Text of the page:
‘Last Man Standing’ Hilariously Lampoons PC Special Snowflakes on College Campuses

December 3rd, 2016 11:38 PM

On Friday night’s episode of ABC’s Last Man Standing, Mike Baxter (Tim Allen) has met the enemy of free speech on college campuses, thanks to liberal professors, and that enemy is known as "micro-aggressions." Micro-aggressions are the words no longer allowed on campus because they may offend someone. Today’s special snowflake college students evidently will melt into a puddle if faced with an alternate opinion than what is spoon-fed to them by professors with liberal, politically correct agendas.

In the episode “Precious Snowflake,” Mike is asked by his daughter, Mandy (Molly Ephraim) to speak at her business school’s graduation. She isn’t graduating yet but is on the committee to find a speaker for the ceremony – for extra credit towards her own graduation. Mandy breaks it to him that politically incorrect speeches are not allowed on college campuses these days. His speech has to be approved by the liberal facility committee, too, which, of course, Mike finds to be ridiculous.

Mandy: Um...do you want me to give you some notes before you send it in?

Mike: Why -- Send it in? What do you mean?

Mandy: The faculty committee needs to approve it after they check for micro-aggressions.

Mike: Micro-aggressions? You mean, like, midget warriors?

Mandy: No. They're objectionable words or phrases. For instance, "Midget warriors."

Mike:  I know what micro-aggressions are. It's the latest liberal attack at free speech. And a lot of fun if you do them right.

Mandy: The university has a list of stuff they don't allow speakers to say. You know, to protect the students.

Mike: From what, ideas?

Mandy: It's just the way that my school does things, dad. Please. My grade is riding on this.

Mike: Fine! All right. Just pretend like you introduced me to thunderous applause.

Mandy: Sure.

Mike: Some lady faints in the front row. "Ladies and gentlemen --"

Mandy: Okay, stop.

Mike: No, they'll pick her up. Come on, EMS. Get her out of here.

Mandy: No, uh, you can't say "Ladies and gentlemen," because it excludes those who don't identify as either.

Mike: Hmm. But those are the only two choices.

Mandy: No, not anymore. You just have to keep it gender-neutral, okay? Please continue.

Mike:  "Hey, everybody." "America is the land of opportunity. I stand before you as --"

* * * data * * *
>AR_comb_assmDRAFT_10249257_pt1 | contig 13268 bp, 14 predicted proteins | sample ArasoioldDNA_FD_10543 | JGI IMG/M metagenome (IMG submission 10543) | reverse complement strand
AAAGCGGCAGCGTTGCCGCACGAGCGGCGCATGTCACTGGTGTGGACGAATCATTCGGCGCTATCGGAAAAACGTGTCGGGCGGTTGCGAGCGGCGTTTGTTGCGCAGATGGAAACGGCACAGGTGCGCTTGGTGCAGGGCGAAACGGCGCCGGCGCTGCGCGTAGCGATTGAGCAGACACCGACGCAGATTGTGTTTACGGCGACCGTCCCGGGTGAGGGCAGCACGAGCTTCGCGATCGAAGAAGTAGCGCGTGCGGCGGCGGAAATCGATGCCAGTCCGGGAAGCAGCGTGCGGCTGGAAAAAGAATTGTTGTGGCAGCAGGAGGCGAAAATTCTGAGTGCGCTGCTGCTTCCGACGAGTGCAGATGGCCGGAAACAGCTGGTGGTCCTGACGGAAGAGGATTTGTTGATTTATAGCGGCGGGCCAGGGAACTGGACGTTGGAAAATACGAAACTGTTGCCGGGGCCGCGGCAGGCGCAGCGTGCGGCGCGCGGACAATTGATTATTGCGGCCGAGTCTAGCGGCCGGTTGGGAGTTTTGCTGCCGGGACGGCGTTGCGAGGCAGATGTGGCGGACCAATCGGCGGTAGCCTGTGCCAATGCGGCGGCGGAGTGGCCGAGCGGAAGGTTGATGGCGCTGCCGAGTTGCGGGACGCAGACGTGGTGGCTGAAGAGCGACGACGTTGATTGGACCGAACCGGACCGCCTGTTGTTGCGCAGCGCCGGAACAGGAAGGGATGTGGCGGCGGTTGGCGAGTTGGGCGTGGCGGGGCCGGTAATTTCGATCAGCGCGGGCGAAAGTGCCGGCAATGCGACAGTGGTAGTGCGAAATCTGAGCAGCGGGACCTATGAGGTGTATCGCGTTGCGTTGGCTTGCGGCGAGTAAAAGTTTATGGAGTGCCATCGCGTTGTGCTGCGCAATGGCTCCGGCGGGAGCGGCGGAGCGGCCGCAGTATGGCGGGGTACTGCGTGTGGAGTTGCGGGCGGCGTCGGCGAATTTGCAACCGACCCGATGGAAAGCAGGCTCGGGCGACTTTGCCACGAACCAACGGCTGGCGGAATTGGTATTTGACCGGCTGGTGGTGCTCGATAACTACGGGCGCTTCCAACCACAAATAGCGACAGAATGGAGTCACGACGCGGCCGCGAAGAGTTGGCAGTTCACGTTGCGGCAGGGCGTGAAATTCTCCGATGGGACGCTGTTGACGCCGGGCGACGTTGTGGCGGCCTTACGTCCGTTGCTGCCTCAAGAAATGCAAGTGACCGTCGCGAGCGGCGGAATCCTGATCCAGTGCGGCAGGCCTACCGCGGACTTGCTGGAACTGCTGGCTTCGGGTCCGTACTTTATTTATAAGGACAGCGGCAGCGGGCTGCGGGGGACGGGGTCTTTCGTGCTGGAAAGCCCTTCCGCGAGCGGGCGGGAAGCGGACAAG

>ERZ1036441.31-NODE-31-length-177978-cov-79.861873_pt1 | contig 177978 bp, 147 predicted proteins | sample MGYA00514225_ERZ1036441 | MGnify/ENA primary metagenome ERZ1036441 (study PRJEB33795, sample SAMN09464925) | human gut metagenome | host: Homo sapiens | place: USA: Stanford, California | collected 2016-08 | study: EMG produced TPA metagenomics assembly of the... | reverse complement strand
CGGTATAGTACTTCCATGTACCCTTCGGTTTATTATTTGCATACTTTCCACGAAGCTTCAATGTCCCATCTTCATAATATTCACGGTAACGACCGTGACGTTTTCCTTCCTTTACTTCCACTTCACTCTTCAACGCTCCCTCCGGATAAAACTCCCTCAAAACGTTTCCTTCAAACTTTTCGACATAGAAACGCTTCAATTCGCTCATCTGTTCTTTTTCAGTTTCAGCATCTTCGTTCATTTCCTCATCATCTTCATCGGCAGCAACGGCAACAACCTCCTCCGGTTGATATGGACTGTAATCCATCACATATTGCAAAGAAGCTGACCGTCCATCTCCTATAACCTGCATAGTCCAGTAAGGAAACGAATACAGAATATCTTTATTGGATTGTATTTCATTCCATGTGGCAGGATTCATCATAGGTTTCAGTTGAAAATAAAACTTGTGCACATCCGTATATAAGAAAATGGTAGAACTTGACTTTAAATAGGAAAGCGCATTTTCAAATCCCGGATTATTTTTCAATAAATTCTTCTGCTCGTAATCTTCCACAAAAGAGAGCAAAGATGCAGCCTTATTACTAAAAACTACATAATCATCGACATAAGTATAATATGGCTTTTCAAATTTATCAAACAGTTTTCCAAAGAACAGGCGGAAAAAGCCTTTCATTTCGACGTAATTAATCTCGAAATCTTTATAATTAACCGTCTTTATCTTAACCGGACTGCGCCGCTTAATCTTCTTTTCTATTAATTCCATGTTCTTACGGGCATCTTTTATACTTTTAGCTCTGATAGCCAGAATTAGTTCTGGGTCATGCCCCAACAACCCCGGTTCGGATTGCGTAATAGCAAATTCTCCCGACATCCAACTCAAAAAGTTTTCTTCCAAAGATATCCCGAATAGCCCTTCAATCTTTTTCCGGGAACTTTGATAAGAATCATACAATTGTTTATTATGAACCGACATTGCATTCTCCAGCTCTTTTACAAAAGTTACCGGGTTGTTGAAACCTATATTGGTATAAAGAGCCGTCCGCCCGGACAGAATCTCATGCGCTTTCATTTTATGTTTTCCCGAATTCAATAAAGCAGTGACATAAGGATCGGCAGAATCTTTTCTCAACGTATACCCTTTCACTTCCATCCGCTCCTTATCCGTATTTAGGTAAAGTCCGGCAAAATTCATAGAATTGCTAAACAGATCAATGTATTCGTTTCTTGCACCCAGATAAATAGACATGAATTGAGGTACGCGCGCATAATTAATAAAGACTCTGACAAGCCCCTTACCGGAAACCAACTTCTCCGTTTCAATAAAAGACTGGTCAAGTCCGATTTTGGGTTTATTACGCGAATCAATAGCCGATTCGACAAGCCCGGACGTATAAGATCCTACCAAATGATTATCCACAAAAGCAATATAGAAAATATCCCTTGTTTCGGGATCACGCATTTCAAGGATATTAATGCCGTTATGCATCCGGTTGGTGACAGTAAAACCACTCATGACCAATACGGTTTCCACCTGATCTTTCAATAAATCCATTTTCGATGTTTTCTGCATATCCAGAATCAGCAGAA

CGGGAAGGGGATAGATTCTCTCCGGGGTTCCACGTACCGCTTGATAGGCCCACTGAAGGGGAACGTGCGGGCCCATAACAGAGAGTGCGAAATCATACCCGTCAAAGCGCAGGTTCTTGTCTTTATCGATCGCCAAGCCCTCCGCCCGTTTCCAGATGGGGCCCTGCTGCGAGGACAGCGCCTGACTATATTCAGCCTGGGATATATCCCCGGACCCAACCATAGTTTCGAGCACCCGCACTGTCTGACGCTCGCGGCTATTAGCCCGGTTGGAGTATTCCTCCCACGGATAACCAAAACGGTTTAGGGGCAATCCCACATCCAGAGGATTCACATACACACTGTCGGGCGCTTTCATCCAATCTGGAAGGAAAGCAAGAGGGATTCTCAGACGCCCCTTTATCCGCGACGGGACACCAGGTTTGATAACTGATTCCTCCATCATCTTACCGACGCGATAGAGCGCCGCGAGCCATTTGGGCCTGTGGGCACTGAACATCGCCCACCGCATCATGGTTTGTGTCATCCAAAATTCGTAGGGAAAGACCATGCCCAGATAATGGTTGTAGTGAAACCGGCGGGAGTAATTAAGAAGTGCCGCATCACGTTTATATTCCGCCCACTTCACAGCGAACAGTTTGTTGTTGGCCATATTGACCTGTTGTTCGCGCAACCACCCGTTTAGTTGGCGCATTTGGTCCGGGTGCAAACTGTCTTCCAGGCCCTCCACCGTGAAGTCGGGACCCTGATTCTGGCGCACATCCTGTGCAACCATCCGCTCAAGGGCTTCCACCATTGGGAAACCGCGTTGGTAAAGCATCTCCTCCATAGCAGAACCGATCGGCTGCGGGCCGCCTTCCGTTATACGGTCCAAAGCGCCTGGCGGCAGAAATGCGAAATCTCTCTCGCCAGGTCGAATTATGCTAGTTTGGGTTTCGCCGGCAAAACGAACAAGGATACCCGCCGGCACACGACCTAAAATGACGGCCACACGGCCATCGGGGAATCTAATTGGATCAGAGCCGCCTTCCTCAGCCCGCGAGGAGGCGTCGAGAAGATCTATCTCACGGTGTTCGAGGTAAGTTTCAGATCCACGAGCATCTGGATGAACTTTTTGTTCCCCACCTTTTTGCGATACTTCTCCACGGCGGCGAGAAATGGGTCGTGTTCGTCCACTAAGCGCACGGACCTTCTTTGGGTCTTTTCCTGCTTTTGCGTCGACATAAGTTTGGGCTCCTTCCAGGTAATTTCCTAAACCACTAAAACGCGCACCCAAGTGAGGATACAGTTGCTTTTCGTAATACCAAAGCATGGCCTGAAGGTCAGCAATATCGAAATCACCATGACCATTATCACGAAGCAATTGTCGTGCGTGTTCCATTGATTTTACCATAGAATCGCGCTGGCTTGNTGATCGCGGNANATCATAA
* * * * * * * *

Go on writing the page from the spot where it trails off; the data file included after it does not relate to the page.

Mandy: Stop! Okay, by saying that America's the land of opportunity, you are implying that everyone has the same opportunities.

Mike: I'm not implying it. I'm saying it. If you live here and you work hard, you can succeed. That's how this works.

Mandy: Uh...yeah, that one's on here, too. It hurts the feelings of those who work hard and don't succeed.

Mike: Give me that. Where's the list of stuff that doesn't hurt people's feelings? That's got to be a short one.

Mandy: You have no idea how seriously my school takes this stuff, dad. And remember the greater good here. You're helping me scam my way to passing ethics.

Mike: This list is insane. If I go by these rules, I'll be going against everything I believe in.

Mandy:  I know, but just for 15 minutes. Thank you, Dad.

Mike: No, no, no. Can't call me "Dad." What if I identify as "Mom"?

Mike ignores Mandy's advice and writes the speech to his own liking that includes everything the university told him not to say. He decides to run it by his wife, Vanessa (Nancy Travis), but she is way too concerned about the thought police for Mike’s taste.

Mike: Hey babe. Got a sec? I want to run the rewrite of my speech by you.

Vanessa: Oh, yeah, I can't wait to hear what the new P.C. Mike Baxter has to say.

Mike: Yeah. [ Laughs ] Well, sounds a lot like the old Mike Baxter, but drunk in a locker room. But I'll tell you, Mandy's list was a good blueprint.

Vanessa: You mean of what not to say.

Mike: Oh, no, I got them all in there. Sit. All right, uh, okay. "Good afternoon ladies and gentlemen -- and all of you on the fence."

Vanessa: Oh, God.

Mike: "To quote future Nobel Prize winner Lee Greenwood, 'I'm proud to be an American.' Not just because I have the right to speak my mind or carry an awesome gun, but because it's the land of opportunity. Some whiny babies might not think so, but in America, if you work hard, anyone can be successful. Anyone. Any.one. Any one." That goes on and on. I keep doing it.

Vanessa: All right, you know what? Y-you cannot give that speech. You cannot -- can not. It'll cause Mandy a lot of trouble.

Mike: With the thought police, who have their panties in a bunch? And that's in there. Got that in.

Vanessa: The thought police are never gonna approve that speech.

Mike:  You know who else wouldn't approve the speech they want me to give? Me. And God, who I'm also not allowed to mention, but I do.

Vanessa: Well, for the love of God, think about this before you send it in.

Mike:  I think the problem is we're thinking too much about this. Time for action.

In the end, Mike doesn’t deliver the speech. Instead, Mandy introduces a real American small business success story as the speaker – an immigrant from Pakistan her father introduced her to as an example of the American Dream – but gives her own thoughts to the audience as she does so – she explains that her father was never afraid to give her his opinions and that people should be free to tell their own stories. Maybe there is some hope for these snowflakes after all.